Waterfowl and Marsh Management
Research.—Mottled Duck (Anas fulvigula) population dynamics is a major waterfowl study that RWR personnel are conducting. Since banding efforts began in 1994, over 35,000 mottled ducks have been banded in Louisiana. During the summer (June-August) Mottled Ducks are banded across coastal Louisiana, with Rockefeller staff focusing efforts primarily within refuge boundaries and also by permission on Miami Corporation property holdings (Cameron/Creole marsh); these banding efforts are critical to determine annual harvest rates and survivorship for Mottled Ducks, as well as to assist in the management of the species (i.e., information for daily bag limits). The timing of banding efforts coincides with brood rearing and molt when ducks are easily captured by hand from an airboat at night. Recently, a Mottled Duck banded in 2007 on Rockefeller Refuge was harvested in Alpena, South Dakota (approximately 1,450 mile trip; Selman et al., in press); this represents the northernmost documented record for this species. In 2007-2009, RWR collaborated on telemetry projects with LSU and Texas A & M on Mottled Ducks to determine habitat use and movements, particularly during brood rearing and remigial molt. RWR and alligator management staff also participates in wintering waterfowl surveys of the coastal refuges/wildlife management areas, as well as spring aerial surveys for breeding Mottled Ducks.
The future of RWR waterfowl research will focus primarily on Mottled Ducks due to the long-term commitment of the refuge to the research/management of this species. Future topics of interest may be the effects of marsh management on nest choice and nest success of female Mottled Ducks, hybridization genetic studies, and harvest and recovery analysis.
Inventory.—Inventory for waterfowl on RWR is primarily in the form of coastal waterfowl surveys conducted by LDWF. Fall and winter surveys regularly encounter 100,000+ waterfowl with historical highs of approximately 600,000 waterfowl (Palmisano 1969, Appendix 3). Data is currently being compiled for yearly and species comparisons.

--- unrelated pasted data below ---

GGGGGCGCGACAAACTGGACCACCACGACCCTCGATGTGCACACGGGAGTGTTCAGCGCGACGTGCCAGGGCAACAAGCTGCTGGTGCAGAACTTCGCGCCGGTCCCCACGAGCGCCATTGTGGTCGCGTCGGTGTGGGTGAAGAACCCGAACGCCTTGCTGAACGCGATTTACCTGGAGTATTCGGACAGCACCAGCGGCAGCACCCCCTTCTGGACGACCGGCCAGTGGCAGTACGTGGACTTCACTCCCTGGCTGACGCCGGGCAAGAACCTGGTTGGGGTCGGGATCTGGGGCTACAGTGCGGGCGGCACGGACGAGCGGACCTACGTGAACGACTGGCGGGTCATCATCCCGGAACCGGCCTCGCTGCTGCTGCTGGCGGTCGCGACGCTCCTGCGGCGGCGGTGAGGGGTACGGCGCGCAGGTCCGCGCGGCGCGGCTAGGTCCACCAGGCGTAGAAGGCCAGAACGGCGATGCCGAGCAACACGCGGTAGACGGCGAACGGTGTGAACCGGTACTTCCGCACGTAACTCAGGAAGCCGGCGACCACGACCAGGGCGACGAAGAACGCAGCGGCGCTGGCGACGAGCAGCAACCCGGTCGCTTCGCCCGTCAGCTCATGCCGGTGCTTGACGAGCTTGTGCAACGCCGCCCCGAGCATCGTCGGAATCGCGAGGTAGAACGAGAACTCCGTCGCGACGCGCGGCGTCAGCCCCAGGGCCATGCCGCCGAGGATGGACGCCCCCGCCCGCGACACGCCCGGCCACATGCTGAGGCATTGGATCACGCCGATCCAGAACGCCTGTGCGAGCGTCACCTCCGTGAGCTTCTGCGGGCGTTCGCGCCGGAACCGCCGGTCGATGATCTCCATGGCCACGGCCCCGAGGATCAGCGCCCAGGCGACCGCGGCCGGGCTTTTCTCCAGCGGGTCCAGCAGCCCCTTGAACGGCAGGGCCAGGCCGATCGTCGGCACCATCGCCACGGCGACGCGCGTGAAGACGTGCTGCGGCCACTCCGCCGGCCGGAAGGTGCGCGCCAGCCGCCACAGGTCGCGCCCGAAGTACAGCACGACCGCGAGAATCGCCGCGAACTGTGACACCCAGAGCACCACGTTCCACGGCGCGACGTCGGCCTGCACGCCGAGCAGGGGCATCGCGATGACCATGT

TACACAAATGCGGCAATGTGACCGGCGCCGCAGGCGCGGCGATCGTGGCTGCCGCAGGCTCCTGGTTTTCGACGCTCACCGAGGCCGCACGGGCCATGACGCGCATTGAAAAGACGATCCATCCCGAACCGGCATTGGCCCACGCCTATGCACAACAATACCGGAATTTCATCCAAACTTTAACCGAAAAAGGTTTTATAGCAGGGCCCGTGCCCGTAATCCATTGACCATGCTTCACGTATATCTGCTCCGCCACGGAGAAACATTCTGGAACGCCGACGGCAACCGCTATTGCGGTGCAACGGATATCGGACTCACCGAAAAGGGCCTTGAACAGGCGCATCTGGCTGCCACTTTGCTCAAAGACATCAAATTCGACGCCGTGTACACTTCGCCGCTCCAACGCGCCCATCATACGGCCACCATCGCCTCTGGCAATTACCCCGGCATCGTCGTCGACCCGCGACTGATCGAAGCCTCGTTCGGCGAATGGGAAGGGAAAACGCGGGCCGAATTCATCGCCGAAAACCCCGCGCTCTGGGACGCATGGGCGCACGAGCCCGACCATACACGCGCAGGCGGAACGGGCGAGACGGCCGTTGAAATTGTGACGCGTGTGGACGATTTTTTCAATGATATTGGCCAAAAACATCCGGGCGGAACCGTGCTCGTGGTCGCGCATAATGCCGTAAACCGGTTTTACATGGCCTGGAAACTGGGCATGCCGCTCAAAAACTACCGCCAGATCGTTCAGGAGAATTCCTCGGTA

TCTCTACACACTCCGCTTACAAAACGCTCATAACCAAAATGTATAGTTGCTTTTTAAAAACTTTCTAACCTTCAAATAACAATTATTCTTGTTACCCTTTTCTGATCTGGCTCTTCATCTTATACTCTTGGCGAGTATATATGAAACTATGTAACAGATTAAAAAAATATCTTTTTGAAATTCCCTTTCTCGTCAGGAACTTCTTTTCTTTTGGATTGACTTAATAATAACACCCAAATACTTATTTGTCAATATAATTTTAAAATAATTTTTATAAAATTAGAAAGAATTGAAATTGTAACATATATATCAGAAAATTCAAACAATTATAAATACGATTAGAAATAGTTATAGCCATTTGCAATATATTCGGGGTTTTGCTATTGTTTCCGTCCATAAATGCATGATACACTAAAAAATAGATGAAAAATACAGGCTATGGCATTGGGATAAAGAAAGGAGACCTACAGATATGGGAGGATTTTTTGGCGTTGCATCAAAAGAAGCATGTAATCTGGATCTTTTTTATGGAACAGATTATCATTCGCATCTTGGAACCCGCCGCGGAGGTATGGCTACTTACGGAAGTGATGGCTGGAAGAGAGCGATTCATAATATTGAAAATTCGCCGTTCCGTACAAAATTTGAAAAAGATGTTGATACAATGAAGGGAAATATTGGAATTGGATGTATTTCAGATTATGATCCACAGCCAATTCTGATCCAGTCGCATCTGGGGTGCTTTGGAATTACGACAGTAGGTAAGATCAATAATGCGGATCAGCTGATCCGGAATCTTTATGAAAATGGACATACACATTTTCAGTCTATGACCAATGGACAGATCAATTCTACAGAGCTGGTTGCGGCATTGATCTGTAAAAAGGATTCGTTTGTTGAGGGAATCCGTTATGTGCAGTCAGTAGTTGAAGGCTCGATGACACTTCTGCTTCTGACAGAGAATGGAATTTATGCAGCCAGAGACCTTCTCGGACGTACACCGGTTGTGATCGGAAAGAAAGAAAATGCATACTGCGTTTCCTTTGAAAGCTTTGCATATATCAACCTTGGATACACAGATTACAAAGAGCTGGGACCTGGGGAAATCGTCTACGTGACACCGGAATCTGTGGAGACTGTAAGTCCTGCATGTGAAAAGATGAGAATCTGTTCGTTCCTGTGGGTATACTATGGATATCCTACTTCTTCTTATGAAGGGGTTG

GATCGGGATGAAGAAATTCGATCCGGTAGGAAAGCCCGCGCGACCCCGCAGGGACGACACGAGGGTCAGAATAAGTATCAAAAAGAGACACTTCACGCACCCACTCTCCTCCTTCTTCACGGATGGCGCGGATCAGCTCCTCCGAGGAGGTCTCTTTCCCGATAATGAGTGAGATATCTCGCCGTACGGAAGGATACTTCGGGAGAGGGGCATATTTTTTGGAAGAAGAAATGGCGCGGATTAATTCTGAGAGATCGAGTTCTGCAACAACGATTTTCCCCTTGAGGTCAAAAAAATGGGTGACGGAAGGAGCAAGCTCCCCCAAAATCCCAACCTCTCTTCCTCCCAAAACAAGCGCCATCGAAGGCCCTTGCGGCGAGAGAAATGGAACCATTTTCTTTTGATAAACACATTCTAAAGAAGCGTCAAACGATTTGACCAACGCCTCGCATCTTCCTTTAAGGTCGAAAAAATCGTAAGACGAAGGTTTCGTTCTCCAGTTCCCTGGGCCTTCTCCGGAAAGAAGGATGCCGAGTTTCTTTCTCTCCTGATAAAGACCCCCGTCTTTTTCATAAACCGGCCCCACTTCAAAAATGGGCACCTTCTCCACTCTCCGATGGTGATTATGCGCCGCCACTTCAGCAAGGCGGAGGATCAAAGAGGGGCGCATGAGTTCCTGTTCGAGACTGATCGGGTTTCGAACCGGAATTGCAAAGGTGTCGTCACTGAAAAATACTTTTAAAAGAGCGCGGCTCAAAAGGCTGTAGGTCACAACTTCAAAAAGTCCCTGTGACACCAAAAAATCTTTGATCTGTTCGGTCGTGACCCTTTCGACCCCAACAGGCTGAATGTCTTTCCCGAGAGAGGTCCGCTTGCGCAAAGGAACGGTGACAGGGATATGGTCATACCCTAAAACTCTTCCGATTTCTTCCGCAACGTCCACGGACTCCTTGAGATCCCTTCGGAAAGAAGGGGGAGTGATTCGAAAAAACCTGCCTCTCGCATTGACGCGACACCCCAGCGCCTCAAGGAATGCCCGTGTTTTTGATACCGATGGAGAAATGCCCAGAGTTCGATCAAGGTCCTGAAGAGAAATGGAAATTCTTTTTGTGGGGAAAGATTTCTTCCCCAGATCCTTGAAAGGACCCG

Two methods allow RWR staff to assess and inventory marsh status: 1) water level and salinity surveys and 2) vegetative surveys. RWR staff monitors water levels and salinities across the refuge on a weekly and monthly basis; these data are currently being compiled in a master dataset. RWR staff also historically and currently monitors vegetative composition of refuge marshes to determine the impacts of management strategies on vegetative communities. A comparative database on RWR vegetative data does not exist due to the long history of collection and variable methods uses. However, historical data on marsh types and vegetation data are found in O’Neil (1949), with future vegetative monitoring planned with contemporary methods (i.e., digital imaging and radar) in collaboration with U.S. Geological Survey. The refuge also plans to implement integrated staff gauges across the refuge to in the near future to allow a more accurate and consistent measurement of water levels across the refuge.
Past Research.—Fisheries research has been a significant part of the Rockefeller research program since 1965. Biologists have worked closely in the design and implementation of management strategies with positive benefits to marine organisms. Early projects in the 1960s focused on life history studies of catfish, shrimp, and other marine organisms. Later, several species were screened for aquaculture potential to possibly develop an additional source of revenue for coastal landowners; this was done in an effort to encourage private landowners to continue managing their property as coastal wetlands.
In 1972, Rockefeller staff initiated a program to reintroduce striped bass (Morone saxatils) to southwestern Louisiana. Between 1972 and 2000, over 4.5 million striped bass were raised at RWR and released into local water bodies (Mermentau and Calcasieu rivers; Rockefeller Wildlife Refuge; Toledo Bend Reservoir), which was to assist the Inland Fisheries Division achieve goals of their anadromous striped bass project. Following the striped bass project, the ponds were stocked with Florida-strain largemouth bass (Micropterus salmoides) from 2000 to present, with exception of 2005-2007 due to hurricane damage to the ponds. Advanced fingerlings from Rockefeller have been stocked into the Refuge’s Superior Canal System as well as Lacassine National Wildlife Refuge, Mermentau River, and the Atchafalaya Basin. Local bass fishermen report excellent catches from Rockefeller waters.
In addition to understanding the impacts of management units on waterfowl, it was equally important to understand the impact of management regimes on marine organisms, with several cooperative studies with LSU and ULL initiated in the late 1980s. Rockefeller staff modified the sampling techniques and continued the study to better understand the relationship under different climate/management scenarios; this study was also important to determine the impacts of Hurricane Rita on the local fisheries communities.